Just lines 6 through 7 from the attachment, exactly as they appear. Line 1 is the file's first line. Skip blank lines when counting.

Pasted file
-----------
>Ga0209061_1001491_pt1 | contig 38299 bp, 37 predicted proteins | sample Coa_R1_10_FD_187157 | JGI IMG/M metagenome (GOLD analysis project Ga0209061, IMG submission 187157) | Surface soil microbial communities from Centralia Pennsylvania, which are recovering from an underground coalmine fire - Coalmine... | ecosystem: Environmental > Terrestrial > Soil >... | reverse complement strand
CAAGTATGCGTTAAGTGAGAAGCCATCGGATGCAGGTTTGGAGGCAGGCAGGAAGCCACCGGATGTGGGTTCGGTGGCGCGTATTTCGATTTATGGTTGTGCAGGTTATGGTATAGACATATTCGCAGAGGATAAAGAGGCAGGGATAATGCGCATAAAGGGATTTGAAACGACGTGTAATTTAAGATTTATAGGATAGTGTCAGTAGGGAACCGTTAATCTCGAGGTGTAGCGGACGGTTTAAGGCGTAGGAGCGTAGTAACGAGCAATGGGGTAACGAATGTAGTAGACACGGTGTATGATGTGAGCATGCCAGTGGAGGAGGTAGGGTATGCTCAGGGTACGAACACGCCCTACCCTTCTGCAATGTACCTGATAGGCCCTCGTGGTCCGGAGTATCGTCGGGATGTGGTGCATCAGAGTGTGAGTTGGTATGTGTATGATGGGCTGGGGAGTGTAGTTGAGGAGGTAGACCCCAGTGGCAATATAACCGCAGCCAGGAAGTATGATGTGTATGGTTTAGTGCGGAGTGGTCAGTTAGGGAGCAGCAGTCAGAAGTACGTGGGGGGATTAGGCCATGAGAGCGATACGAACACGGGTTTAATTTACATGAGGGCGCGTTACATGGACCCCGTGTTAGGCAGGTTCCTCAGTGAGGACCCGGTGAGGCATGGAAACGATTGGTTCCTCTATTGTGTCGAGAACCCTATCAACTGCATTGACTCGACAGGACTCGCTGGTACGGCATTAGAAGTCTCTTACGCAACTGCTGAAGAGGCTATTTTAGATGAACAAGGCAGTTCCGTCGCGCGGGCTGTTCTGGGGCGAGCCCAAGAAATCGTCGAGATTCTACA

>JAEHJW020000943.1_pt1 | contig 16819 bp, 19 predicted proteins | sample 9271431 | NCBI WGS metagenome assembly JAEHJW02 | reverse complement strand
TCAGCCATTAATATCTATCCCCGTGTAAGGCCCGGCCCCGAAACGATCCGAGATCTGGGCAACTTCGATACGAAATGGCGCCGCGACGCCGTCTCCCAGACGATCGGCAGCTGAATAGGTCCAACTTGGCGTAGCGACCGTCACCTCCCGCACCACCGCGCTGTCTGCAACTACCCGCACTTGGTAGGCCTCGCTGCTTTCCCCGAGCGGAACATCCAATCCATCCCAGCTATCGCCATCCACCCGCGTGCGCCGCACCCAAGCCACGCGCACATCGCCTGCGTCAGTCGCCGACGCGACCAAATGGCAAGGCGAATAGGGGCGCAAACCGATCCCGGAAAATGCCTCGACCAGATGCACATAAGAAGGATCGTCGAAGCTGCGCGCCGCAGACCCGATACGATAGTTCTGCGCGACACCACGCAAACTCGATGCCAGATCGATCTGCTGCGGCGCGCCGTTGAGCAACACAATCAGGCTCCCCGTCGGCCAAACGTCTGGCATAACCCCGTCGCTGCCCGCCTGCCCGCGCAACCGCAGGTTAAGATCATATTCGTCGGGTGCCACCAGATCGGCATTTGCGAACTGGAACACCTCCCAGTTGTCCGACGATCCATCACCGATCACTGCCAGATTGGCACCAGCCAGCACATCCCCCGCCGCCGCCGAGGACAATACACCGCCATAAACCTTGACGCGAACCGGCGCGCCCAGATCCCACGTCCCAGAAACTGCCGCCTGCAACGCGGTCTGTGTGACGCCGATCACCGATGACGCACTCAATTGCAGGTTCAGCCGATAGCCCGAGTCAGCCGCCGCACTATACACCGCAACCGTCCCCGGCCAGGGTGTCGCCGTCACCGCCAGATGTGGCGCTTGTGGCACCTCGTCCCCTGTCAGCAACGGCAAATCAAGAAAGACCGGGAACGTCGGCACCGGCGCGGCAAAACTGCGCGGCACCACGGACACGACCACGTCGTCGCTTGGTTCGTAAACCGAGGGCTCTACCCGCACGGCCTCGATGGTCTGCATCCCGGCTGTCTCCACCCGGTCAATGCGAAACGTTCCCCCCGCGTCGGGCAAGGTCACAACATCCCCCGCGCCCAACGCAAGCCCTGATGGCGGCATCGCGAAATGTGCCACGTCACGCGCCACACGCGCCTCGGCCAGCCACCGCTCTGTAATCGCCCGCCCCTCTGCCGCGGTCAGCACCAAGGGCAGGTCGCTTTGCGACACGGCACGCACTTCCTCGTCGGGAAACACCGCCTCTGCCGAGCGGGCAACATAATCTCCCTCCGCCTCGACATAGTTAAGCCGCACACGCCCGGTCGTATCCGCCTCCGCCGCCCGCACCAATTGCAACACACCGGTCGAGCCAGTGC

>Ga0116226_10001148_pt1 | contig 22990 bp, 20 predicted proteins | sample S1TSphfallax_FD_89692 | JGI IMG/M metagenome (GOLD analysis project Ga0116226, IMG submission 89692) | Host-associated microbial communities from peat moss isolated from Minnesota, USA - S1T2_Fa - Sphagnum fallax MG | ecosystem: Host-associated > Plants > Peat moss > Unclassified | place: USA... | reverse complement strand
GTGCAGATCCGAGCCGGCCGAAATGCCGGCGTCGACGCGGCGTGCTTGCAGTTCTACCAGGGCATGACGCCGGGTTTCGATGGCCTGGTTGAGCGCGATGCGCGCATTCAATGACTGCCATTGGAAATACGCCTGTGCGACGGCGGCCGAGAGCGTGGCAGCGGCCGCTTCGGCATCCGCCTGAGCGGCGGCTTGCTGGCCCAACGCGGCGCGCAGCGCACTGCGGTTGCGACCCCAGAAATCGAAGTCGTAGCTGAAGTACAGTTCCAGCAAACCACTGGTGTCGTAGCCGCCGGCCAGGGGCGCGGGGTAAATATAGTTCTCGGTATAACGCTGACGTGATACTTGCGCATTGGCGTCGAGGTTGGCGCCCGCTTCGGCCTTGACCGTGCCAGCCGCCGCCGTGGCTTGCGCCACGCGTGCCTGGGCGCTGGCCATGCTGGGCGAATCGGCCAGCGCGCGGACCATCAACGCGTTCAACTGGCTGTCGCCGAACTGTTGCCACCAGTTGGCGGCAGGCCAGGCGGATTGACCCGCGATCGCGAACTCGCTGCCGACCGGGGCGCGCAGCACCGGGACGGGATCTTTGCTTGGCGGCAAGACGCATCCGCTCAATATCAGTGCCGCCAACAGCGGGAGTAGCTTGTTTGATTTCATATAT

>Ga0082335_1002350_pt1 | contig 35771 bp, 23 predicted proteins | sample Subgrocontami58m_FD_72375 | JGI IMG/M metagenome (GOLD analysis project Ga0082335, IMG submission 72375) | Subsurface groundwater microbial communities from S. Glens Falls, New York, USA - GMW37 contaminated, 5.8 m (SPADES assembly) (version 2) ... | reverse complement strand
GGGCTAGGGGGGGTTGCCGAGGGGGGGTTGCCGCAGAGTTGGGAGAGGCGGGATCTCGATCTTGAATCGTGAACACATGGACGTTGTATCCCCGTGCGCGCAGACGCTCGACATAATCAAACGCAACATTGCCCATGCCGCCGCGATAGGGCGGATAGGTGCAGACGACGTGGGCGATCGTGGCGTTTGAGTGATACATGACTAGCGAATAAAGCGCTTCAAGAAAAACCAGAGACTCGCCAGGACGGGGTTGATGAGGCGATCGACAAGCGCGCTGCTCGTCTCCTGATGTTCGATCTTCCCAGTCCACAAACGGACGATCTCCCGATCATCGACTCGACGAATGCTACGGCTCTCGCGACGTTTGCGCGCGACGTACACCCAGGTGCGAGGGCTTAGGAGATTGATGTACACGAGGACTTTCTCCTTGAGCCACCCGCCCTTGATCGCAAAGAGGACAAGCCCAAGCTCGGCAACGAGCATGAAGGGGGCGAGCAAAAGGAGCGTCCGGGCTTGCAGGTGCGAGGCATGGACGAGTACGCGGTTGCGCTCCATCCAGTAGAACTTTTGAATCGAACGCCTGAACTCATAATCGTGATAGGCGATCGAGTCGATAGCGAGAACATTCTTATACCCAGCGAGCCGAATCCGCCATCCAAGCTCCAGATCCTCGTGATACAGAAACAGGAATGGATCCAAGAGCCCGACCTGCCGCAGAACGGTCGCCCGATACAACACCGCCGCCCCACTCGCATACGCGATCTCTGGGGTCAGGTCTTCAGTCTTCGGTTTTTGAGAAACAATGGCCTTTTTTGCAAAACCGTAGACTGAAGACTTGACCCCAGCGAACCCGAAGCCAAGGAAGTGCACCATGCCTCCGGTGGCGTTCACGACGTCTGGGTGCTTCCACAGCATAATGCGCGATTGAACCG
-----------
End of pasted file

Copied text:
GTGCAGATCCGAGCCGGCCGAAATGCCGGCGTCGACGCGGCGTGCTTGCAGTTCTACCAGGGCATGACGCCGGGTTTCGATGGCCTGGTTGAGCGCGATGCGCGCATTCAATGACTGCCATTGGAAATACGCCTGTGCGACGGCGGCCGAGAGCGTGGCAGCGGCCGCTTCGGCATCCGCCTGAGCGGCGGCTTGCTGGCCCAACGCGGCGCGCAGCGCACTGCGGTTGCGACCCCAGAAATCGAAGTCGTAGCTGAAGTACAGTTCCAGCAAACCACTGGTGTCGTAGCCGCCGGCCAGGGGCGCGGGGTAAATATAGTTCTCGGTATAACGCTGACGTGATACTTGCGCATTGGCGTCGAGGTTGGCGCCCGCTTCGGCCTTGACCGTGCCAGCCGCCGCCGTGGCTTGCGCCACGCGTGCCTGGGCGCTGGCCATGCTGGGCGAATCGGCCAGCGCGCGGACCATCAACGCGTTCAACTGGCTGTCGCCGAACTGTTGCCACCAGTTGGCGGCAGGCCAGGCGGATTGACCCGCGATCGCGAACTCGCTGCCGACCGGGGCGCGCAGCACCGGGACGGGATCTTTGCTTGGCGGCAAGACGCATCCGCTCAATATCAGTGCCGCCAACAGCGGGAGTAGCTTGTTTGATTTCATATAT

>Ga0082335_1002350_pt1 | contig 35771 bp, 23 predicted proteins | sample Subgrocontami58m_FD_72375 | JGI IMG/M metagenome (GOLD analysis project Ga0082335, IMG submission 72375) | Subsurface groundwater microbial communities from S. Glens Falls, New York, USA - GMW37 contaminated, 5.8 m (SPADES assembly) (version 2) ... | reverse complement strand